Kirk Rader
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The logic of declarative sentences.
The sentential calculus is a formal language for expressing simple logical arguments. Consider the following:
The first two sentences are premises that are simply stipulated to be true for the purposes of the given argument. The third sentence is the conclusion that is derived from the premises by the application of Inference Rules (amodusponens in this case). The whole argument is a theorem, i.e. it is a valid argument. An argument is valid if and only if it is possible to show that the conclusion must be true when making no assumptions other than that the explicitly cited premises are true and then applying a sequence of one or more transformations that are supported by the axioms of symbolic logic.
The preceding naturallanguage argument could be expressed as a sequence of wellformed formulas* (WFF's) of the sentential calculus, as follows:
where is, "It is raining," and is, "The streets are wet."
The primitive terms in a formula of the sentential calculus are represented by upper case letters of the Latin alphabet, and in this example. They evaluate to one of exactly two possible values, true (T) or false (F). When interpreting an expression in natural language, such primitive terms correspond to complete declarative sentences – hence the "sentential" in "sentential calculus" – such as "It is raining," "Two plus two equals four" and so on.
The symbol is one of a number of connectives that can be used to combine terms to express a logical relationship – "if ... then ..." in this case. The statements above the horizontal line are the premises of an argument and the statement below the line its conclusion. Such an argument is valid if the conclusion is necessarily true assuming that its are true.
There are a number of "connectives" or "operators." Each is defined by its truth table* and has a commonly used natural language formulation like "and," "or," "if ... then ..." etc.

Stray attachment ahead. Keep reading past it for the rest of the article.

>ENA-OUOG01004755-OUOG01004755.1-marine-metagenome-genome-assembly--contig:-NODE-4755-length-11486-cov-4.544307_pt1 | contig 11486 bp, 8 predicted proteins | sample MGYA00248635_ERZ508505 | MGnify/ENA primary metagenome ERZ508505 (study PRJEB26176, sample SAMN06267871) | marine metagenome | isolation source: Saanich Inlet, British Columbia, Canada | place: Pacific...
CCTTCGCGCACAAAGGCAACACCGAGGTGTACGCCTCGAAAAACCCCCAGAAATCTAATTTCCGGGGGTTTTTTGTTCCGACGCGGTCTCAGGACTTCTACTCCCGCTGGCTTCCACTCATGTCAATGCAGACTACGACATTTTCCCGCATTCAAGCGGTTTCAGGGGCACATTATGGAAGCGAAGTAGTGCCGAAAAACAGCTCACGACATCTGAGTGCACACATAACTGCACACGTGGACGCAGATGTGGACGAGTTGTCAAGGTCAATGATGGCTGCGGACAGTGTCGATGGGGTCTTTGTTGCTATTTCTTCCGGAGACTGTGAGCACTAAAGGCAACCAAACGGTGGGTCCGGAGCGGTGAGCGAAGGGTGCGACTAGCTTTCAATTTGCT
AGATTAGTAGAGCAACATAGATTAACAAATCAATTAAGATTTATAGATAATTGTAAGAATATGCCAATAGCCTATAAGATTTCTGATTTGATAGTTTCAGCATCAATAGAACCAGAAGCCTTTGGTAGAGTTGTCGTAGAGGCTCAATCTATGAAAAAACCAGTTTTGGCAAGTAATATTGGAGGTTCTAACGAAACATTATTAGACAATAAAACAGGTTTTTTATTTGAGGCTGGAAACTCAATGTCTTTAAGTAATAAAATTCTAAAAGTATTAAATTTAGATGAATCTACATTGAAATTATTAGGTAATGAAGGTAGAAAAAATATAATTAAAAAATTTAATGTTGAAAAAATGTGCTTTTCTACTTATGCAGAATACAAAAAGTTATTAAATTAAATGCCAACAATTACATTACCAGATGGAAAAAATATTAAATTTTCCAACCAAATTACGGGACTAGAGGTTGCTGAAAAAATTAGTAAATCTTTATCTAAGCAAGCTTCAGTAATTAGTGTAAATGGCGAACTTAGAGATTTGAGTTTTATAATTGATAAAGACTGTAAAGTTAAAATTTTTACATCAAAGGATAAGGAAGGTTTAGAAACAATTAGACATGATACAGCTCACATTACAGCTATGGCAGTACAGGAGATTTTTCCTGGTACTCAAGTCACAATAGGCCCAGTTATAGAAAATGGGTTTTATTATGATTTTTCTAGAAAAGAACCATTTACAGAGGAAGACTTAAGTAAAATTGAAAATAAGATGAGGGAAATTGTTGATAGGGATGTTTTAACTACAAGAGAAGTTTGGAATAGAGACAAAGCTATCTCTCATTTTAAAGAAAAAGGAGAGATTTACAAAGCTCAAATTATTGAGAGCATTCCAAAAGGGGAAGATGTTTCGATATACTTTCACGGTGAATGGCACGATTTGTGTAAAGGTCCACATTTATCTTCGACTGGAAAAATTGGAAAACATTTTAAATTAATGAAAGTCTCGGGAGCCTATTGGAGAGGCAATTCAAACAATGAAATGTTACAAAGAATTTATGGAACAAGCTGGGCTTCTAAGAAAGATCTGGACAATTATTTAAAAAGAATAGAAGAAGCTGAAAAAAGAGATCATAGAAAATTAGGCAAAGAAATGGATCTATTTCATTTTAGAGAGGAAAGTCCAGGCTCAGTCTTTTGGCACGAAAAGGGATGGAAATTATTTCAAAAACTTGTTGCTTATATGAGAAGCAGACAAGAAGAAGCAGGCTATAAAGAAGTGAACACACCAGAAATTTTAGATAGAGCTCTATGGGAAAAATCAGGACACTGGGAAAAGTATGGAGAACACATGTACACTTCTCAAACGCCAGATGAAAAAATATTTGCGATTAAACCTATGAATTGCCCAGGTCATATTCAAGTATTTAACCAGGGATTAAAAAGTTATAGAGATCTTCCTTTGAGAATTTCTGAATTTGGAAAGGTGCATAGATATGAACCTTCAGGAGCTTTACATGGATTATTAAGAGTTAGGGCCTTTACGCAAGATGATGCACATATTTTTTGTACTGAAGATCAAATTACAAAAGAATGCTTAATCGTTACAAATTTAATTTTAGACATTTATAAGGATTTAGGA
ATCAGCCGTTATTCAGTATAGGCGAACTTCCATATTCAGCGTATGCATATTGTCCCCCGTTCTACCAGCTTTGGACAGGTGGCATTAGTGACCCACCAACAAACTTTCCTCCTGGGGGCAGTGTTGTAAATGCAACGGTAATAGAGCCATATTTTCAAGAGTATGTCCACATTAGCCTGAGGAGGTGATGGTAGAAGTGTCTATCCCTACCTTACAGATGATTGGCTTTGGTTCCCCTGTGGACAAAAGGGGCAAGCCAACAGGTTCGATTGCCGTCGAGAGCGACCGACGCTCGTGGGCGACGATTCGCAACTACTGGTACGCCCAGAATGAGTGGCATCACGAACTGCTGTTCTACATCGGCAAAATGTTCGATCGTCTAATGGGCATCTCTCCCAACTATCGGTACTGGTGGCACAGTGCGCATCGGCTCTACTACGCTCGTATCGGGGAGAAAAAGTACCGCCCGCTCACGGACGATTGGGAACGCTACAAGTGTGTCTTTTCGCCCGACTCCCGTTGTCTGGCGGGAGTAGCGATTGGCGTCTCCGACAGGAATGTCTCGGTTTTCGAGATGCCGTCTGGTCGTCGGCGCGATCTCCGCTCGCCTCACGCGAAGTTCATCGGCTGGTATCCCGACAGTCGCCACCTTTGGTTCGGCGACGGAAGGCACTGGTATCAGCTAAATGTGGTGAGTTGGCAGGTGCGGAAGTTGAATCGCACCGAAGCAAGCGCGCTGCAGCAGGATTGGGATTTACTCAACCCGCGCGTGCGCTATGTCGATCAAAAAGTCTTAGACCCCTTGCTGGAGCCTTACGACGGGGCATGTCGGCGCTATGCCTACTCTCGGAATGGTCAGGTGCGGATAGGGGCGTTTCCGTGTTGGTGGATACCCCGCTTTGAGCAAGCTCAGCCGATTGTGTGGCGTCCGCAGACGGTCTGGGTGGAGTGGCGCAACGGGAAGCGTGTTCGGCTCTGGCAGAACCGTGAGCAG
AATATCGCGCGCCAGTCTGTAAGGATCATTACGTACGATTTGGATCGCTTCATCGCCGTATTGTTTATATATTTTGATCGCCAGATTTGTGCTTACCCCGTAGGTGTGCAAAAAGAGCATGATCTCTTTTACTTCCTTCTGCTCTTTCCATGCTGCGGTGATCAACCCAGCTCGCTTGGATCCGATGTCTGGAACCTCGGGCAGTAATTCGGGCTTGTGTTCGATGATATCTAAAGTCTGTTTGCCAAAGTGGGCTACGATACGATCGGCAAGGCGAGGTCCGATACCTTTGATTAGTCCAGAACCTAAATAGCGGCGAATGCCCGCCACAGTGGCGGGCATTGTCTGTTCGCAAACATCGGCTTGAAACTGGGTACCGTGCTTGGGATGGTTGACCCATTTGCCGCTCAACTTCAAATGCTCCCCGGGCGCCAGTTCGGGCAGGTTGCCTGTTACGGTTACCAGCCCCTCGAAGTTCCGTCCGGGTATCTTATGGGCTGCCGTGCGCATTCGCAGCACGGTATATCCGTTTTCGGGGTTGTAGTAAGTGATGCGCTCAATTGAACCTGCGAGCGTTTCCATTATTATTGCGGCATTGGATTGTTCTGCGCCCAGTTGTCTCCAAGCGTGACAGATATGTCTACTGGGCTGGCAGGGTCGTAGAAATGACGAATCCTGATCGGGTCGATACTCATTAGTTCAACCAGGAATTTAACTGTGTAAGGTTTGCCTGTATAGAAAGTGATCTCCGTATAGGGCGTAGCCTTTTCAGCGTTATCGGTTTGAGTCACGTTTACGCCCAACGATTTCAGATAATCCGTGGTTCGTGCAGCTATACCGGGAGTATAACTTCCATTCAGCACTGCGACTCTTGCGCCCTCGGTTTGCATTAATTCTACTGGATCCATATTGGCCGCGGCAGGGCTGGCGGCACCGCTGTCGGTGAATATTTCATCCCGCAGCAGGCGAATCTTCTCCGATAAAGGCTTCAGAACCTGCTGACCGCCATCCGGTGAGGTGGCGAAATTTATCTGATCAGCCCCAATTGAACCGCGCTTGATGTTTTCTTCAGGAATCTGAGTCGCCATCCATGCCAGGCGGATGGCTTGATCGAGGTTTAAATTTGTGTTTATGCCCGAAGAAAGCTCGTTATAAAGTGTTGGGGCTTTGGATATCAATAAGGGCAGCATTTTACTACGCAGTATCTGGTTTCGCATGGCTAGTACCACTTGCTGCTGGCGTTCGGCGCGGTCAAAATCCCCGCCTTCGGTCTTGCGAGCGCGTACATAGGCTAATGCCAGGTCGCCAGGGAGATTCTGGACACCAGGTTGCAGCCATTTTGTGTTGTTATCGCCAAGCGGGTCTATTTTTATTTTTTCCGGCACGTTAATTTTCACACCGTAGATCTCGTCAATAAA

Here, for example, is the truth table for , i.e. "and":
See Connectives for a complete set of such truth tables for all of the connectives in traditional logic and a more detailed explanation of their meaning.
The validity of the first argument, above, should be fairly intuitive. Assuming that the symbol means "not" (logical negation) and the symbol means "or", consider this argument:
This is less immediately intuitive, but is also valid. In fact, according to the rules of the sentential calculus it is entirely equivalent to the first argument involving the symbol, as will be discussed further below. For now, consider the following translation into the corresponding natural language argument:
That the sentence, "Either the weather is fair or the streets are wet," is logically equivalent to the sentence, "If it is raining then the streets are wet," is a theorem of traditional logic – but only assuming that "the weather is fair" means exactly the same thing as "it is not raining" and vice versa. The whole point of symbolic logic as it was originally conceived is to divorce purely logical arguments from that sort of ambiguity of natural language. It is from that point view that we can assert the equivalence:
which could be rendered into English as:
The sentence , which may be true (T) or false (F):
Another sentence, , which also may be true or false independently of the value of :
The negation of , i.e. is false if is true, and viceversa:
Two sentences joined by a connective ("inclusive or", in this case):
Grouping using parentheses:
A vacuously true statement (i.e. a tautology):
A way to visualize the grammar of the sentential calculus is by drawing formulas as tree diagrams. Here is such a tree diagram for the example of De Morgan's Law just cited:
If a node in such a tree corresponds to a primitive term, the truth value of the node is that of the primitive term. Otherwise, the truth value of a node is calculated by first evaluating the truth value(s) of the term(s) to which it is directly connected and then applying the appropriate row from the truth table for the nonterminal node. Applying such a procedure to the preceding diagram shows that the root node is always true without regard to the values of the terminal nodes.